Gabby Meerwarth, Volunteer Manager

In the IPCC’s (Intergovernmental Panel on Climate Change)  “Special Report on Climate Change and Land” released in 2019, food waste reduction is characterized as one of the most effective ways to mitigate and adapt to climate change. In California alone, food waste makes up about 18 percent of material that goes to landfills. That food is composed of a lot of wasted resources and emissions. 

Combating food insecurity and reducing food waste go hand in hand, and non-profit grassroots organizations play a big role in these parallel fights. Each Green Corner is proud to be among the organizations making a difference, and we do so by partnering with local food banks like Second Harvest of Silicon Valley. Just this week, one of EGC’s Residential Garden Stewards gave a large donation of oranges and lemons to Second Harvest. By donating that fruit, the Steward prevented it from being wasted on the ground, and provided some fresh produce to those who are food insecure. 

EGC asked Second Harvest a few questions to find out more about how they prevent food waste in their operation. Read the Q&A below for some insight into the inner workings of a foodbank!

How do you store the food that is donated to you? What are the logistics of the operation?  

The food comes into our warehouses and is then sorted into smaller boxes by volunteers, staff, members of the National Guard and the San Jose Conservation Corps. The pre-packed boxes of food are then transported to our distribution sites located throughout Santa Clara and San Mateo counties. Since the pandemic, we now have 130 drive-through distribution sites where those boxes are loaded directly into the trunks of our clients cars by volunteers. 

How much of the food donated to Second Harvest is perishable?  

About 74% of Second Harvest’s food is donated and the majority of that is fresh produce. Even at the elevated level of need (We went from serving 250K people a month pre-pandemic to 500K people a month since the pandemic hit) we are still focused on nutrition: we have aimed to keep our mix of groceries as close to 50% produce and 25% protein/dairy as possible throughout our emergency response. 

How do you ensure that produce stays fresh?  

We have warehouses equipped with energy efficient refrigeration to store fresh produce, eggs, fresh milk, juice, and other donated dairy items. Our freezers store meat such as frozen turkeys or poultry, particularly during the holiday season when we have turkeys, hams, and so forth. Our distribution model is very efficient, so in general, produce and perishable food is not stored at the warehouse for long before it is transported to a distribution site out in the community. We have to move quickly!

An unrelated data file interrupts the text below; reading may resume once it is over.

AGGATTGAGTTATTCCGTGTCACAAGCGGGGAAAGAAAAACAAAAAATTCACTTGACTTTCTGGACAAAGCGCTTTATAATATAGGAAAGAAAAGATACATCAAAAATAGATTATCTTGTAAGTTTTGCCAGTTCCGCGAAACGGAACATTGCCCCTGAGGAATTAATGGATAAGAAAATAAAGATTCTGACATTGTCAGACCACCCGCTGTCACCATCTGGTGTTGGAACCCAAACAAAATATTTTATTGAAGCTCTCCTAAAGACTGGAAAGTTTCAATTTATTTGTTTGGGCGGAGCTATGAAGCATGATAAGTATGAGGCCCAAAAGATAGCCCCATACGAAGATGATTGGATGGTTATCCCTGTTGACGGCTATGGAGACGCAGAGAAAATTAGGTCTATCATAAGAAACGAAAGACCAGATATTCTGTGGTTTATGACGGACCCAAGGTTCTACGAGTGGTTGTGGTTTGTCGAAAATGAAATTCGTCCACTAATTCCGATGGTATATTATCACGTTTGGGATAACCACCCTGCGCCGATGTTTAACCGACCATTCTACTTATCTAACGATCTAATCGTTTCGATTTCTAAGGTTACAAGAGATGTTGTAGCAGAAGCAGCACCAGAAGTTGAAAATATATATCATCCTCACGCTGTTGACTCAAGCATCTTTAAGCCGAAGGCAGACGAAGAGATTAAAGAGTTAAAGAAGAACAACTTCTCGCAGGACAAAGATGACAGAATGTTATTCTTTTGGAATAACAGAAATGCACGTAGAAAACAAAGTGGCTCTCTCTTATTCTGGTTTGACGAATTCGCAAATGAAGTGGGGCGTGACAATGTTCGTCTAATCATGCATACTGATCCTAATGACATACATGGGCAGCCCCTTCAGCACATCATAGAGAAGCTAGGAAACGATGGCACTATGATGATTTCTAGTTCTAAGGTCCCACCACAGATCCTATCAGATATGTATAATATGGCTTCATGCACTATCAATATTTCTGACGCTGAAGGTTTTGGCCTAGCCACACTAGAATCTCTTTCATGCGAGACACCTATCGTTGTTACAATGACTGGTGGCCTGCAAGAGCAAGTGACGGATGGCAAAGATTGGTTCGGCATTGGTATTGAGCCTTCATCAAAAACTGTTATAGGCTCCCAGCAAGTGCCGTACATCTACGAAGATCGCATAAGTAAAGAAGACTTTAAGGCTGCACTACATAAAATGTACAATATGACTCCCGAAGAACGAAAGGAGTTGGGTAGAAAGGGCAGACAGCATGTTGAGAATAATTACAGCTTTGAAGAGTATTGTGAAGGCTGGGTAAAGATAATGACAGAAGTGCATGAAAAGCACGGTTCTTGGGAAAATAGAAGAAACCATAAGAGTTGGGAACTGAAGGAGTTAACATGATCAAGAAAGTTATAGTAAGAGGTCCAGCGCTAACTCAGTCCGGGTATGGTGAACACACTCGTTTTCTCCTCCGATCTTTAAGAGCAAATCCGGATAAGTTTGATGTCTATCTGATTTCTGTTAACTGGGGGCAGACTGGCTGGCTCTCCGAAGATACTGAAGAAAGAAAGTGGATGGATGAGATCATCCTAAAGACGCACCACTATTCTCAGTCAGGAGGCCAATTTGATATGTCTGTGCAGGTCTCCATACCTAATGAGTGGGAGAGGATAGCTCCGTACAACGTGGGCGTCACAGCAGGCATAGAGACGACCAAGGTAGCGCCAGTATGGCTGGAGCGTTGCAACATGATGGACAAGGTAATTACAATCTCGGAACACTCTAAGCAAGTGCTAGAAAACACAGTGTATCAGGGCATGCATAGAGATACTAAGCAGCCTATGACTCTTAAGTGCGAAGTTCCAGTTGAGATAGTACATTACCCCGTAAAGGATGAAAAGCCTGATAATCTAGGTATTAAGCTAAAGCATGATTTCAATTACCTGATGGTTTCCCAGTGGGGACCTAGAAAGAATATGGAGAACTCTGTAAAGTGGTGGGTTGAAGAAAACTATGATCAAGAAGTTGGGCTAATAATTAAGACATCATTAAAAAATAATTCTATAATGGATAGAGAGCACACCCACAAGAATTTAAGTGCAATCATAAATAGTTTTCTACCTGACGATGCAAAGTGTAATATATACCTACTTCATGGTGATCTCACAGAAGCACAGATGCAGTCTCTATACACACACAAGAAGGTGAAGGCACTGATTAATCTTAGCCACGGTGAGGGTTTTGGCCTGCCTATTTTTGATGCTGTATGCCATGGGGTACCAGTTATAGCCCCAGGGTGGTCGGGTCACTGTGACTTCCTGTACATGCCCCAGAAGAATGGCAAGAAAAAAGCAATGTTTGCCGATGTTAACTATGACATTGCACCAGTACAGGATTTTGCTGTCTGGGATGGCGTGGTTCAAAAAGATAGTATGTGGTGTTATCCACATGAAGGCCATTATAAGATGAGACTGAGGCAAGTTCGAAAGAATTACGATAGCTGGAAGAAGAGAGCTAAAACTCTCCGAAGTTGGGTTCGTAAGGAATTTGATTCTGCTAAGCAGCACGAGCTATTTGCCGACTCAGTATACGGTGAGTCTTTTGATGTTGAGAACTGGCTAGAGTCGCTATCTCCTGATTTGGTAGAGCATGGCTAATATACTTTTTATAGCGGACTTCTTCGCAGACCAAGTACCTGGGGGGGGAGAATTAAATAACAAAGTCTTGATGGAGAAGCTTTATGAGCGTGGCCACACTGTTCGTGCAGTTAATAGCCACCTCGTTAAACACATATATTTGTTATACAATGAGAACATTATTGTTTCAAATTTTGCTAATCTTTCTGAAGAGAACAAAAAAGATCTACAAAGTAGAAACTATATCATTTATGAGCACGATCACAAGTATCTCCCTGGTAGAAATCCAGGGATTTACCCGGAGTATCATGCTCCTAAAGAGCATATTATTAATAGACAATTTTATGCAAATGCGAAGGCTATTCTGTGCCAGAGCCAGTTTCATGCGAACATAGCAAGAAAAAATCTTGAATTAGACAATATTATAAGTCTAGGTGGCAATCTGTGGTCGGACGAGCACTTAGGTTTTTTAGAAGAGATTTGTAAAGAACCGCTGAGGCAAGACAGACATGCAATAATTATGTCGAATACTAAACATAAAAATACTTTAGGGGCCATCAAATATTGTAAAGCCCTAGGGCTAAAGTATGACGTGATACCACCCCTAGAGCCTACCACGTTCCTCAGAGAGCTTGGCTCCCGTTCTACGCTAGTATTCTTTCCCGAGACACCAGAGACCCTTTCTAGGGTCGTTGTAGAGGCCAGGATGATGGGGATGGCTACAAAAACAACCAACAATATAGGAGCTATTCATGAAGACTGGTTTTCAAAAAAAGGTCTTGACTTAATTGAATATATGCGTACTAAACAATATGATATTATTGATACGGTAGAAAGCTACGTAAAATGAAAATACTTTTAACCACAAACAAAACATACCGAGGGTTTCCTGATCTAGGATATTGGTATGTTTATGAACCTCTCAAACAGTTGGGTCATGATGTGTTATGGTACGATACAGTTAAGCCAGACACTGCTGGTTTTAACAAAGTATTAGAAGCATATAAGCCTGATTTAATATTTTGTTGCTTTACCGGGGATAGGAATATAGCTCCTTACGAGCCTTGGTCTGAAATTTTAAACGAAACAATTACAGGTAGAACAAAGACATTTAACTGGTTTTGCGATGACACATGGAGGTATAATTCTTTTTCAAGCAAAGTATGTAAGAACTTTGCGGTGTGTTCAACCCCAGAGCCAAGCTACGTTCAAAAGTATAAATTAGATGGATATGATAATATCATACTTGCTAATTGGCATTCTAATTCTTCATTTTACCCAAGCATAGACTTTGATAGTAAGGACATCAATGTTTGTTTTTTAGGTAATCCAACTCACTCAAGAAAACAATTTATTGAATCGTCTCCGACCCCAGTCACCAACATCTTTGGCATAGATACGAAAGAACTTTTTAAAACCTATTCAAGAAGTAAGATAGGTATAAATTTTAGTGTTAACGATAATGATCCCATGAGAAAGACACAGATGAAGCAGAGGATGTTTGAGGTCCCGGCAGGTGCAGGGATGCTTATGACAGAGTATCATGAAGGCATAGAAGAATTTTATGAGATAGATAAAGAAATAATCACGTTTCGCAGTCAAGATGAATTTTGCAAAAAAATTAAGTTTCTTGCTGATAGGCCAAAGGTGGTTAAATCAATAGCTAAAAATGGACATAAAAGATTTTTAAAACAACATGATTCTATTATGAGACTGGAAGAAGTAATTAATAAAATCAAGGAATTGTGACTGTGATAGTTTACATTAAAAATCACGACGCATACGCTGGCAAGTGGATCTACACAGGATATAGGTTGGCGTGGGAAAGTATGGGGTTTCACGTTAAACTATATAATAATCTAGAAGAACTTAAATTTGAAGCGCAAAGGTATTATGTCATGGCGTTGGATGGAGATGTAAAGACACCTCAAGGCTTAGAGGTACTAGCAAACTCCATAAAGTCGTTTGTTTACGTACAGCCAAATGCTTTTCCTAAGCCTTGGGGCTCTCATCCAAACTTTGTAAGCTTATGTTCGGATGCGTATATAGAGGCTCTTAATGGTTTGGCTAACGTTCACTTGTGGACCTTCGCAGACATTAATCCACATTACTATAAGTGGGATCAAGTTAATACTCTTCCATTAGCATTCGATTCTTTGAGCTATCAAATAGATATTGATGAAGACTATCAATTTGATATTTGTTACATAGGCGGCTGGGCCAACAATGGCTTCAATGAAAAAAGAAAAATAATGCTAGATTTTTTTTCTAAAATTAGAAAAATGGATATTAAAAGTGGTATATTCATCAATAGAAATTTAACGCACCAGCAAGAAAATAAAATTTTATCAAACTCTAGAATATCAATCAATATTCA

Photo by Magali Gauthier; Source: Mountain View Voice

Has Covid-19 impacted Second Harvest’s ability to prevent food waste? If yes, how so? How has Second Harvest adapted to these challenges? 

In the beginning of the crises many food purveyors were left with excess inventory, as their stores and warehouses closed temporarily and they needed to move the products. Second Harvest took on many of these donations as donors were in some cases able to provide transportation. Our transportation team was hard pressed to pick up many of these donations so negotiating deliveries made this process a bit easier. We have experienced transportation and storage issues. Working closely with our agency partners has made this a better process and has gotten many desirable products to our agencies and the community. We have gained many new contacts with manufacturers, retailers and distributors and have sourced items we didn’t ‘t ask for in the past such as masks and hand sanitizer. 

How would you describe the impact of food banks on the issue of food waste? 

Food waste has been on Second Harvest’s radar for many years. Many food banks have worked with local retailers, manufactures, growers and distributors to source their product that for many reasons can’t or won’t be sold. A bill that was passed in the California Senate in 2018, SB1383 requires that retailers and manufacturers reduce their waste of edible food that can be donated, by January 1, 2022. Over the past couple of years, Second Harvest has been working with many of these entities to start, enhance, or improve their donation programs. [Many retailers are reaching out and our agencies are picking up these donations and distributing it, so that food doesn’t even need to come back to our warehouse.]


We at EGC would like to thank Second Harvest of Silicon Valley for all that they do. Preventing food waste and food insecurity are missions that require a lot of dedicated volunteers and a lot of organization. During this pandemic, such work has become more difficult but also more important than ever. 

Sources:

Mbow, C., C. Rosenzweig, L.G. Barioni, T.G. Benton, M. Herrero, M. Krishnapillai, E. Liwenga, P.  Pradhan, M.G. Rivera-Ferre, T. Sapkota, F.N. Tubiello, Y. Xu. (2019). Food Security. In: Climate Change and Land: an IPCC special report on climate change, desertification, land degradation, sustainable land management, food security, and greenhouse gas fluxes in terrestrial ecosystems. IPCC. https://www.ipcc.ch/srccl/chapter/chapter-5/ 

California Department of Resources Recycling and Recovery (2018). Preventing Food from Reaching the Landfill. CalRecycle.ca.gov. https://www.calrecycle.ca.gov/organics/food/ 


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